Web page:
As we remember the fall of Singapore and Total Defence Day, it is important for the young to remember history. World War 2 may have happened eight decades ago, but it is important we do not forget those who sacrificed their lives for peace – and a poignant spot to visit on the WW2 trail in Singapore is the Kranji War Memorial. It teaches us that history ought not repeat itself.
We decided to visit the Kranji War Memorial as it was not crowded and had lots of open space plus fresh air. The last time I visited was more than two decades ago as a secondary school student. Then, we learnt of history, its horrors as well as its heroes. Fast forward to today, with two boys of my own, I felt it was my duty to tell them of the same lest we forget our past.
The Significance of Kranji War Cemetery
Kranji War Memorial is situated at Woodlands Road and a tranquil spot, idyllic for a resting place. The area actually has three cemeteries: Kranji War Cemetery, Kranji Military Cemetery and the State Cemetery.
Kranji War Cemetery was a small cemetery started by the prisoners. There are 4461 burials including graves of prisoners at Changi, Buona Vista during WW2, and WW1 and WW2 graves from Bidadari Christian Cemetery, and WW2 graves from Saigon Military Cemetery. The Chinese Memorial is a collective grave for 69 Chinese members of the British Commonwealth Forces.
As you enter the cemetery, you will see the Stone of Remembrance near the entrance to the Cross of Sacrifice which leads to a terrace with four memorials. The largest is the Singapore Memorial with the names of about 25,000 soldiers and airmen. They may have no known grave. You can also see their names in the register kept at the memorial.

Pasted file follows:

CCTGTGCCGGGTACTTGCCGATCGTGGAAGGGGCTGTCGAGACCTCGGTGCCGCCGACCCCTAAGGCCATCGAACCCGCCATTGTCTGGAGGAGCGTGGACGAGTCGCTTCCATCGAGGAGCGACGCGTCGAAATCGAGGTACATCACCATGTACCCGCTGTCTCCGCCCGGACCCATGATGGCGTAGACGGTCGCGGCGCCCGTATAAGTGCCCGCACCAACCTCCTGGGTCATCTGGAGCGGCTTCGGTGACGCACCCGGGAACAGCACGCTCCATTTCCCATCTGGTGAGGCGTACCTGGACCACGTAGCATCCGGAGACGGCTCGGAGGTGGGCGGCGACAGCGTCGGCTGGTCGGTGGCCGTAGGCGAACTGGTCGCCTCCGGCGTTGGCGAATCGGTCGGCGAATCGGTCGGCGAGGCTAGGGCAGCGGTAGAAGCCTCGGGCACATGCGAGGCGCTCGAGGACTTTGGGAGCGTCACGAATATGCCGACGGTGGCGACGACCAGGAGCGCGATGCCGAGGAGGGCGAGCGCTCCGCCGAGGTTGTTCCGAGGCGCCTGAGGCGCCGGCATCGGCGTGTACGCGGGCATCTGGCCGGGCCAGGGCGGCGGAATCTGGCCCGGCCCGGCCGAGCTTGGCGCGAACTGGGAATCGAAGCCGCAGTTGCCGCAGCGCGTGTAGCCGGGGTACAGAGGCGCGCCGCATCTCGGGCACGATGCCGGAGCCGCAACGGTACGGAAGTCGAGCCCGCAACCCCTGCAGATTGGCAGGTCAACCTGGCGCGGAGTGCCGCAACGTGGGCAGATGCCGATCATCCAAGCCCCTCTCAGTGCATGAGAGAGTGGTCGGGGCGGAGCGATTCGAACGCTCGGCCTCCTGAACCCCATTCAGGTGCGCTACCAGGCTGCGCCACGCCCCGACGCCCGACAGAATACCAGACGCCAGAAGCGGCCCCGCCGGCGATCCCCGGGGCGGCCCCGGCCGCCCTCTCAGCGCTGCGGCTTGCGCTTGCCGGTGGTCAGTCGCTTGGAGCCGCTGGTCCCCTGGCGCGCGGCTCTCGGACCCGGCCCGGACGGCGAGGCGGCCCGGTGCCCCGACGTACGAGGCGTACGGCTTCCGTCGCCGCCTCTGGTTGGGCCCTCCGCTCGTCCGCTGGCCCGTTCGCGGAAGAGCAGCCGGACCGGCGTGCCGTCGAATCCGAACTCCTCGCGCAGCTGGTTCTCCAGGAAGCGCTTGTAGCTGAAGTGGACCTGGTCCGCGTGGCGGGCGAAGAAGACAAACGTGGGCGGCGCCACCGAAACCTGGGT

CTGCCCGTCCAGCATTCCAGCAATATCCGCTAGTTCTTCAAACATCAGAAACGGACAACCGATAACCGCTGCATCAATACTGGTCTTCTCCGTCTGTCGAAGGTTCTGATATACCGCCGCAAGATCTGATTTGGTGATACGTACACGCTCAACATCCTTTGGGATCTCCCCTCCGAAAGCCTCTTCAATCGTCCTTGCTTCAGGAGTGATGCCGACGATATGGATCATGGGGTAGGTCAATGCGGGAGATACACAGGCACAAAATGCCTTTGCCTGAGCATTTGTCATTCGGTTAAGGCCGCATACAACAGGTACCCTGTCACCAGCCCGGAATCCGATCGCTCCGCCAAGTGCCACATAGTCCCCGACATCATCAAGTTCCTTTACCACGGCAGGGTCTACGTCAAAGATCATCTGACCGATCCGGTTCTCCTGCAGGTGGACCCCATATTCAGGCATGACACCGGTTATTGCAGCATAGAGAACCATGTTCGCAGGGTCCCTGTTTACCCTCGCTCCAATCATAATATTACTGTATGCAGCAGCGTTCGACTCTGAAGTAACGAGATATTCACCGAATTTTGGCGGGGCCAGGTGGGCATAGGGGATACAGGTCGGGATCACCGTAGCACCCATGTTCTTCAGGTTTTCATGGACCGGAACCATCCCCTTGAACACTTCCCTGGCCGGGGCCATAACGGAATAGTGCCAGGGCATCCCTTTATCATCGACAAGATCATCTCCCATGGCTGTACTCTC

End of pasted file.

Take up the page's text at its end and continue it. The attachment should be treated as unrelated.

The memorial looks like a plane with a star at the top of a single pylon. You can feel the air of solemnness as you enter the memorial, the scale of the memorial also exudes the extreme bravery of the soldiers fighting the war. The memorial was unveiled in 1957 and overlooks the Johor straits where the Japanese first landed in Singapore
To the east of the memorial is the Singapore Civil Hospital Memorial which commemorates 107 servicemen who died at Singapore General Hospital.
To the west is the Singapore Memorial which remembers 255 casualties of the Malayan Campaign. To the South is the Singapore Cremation Memorial which commemorates 798 soldiers of the Indian Army.
Memorial services are held annually on Remembrance Day, traditionally the second Sunday of November which is also the anniversary of the end of World War 1, as well as ANZAC Day.
Kranji Military Cemetery & State Cemetery
The Kranji Military Cemetery is mainly a non-world war site and was built slightly later, in 1975. The graves from Pasir Panjang and Ulu Pandan cemeteries were relocated there. It comprises 1422 burials of servicemen and their families.
The State Cemetery has two graves, both former presidents of Singapore. Yusof bin Ishak who was Singapore’s first president as well as Benjamin Henry Sheares, who succeed the post are both buried in the grounds.
Other Facts about Kranji War Memorial
Kranji War Memorial is part of the Kranji Heritage Trail which includes WW2 first landing site of the Japanese, Kranji Army Barracks including other farms in the countryside. If you are venturing northwards, why not complete this trail with your family to get more insights about the fall of Singapore?
There is also a plaque at the entrance of the Kranji War Memorial that details the timeline of the fall of Singapore to the Japanese. It was a helpful guide to explain to the boys how it happened and a little on the military strategy of the Japanese.
When you are at Kranji War Memorial, do keep a look out for wild boars which do roam the area. Keep your distance and do not approach nor feed them when you see one.
Kranji War Memorial – A Worthwhile Trip to the North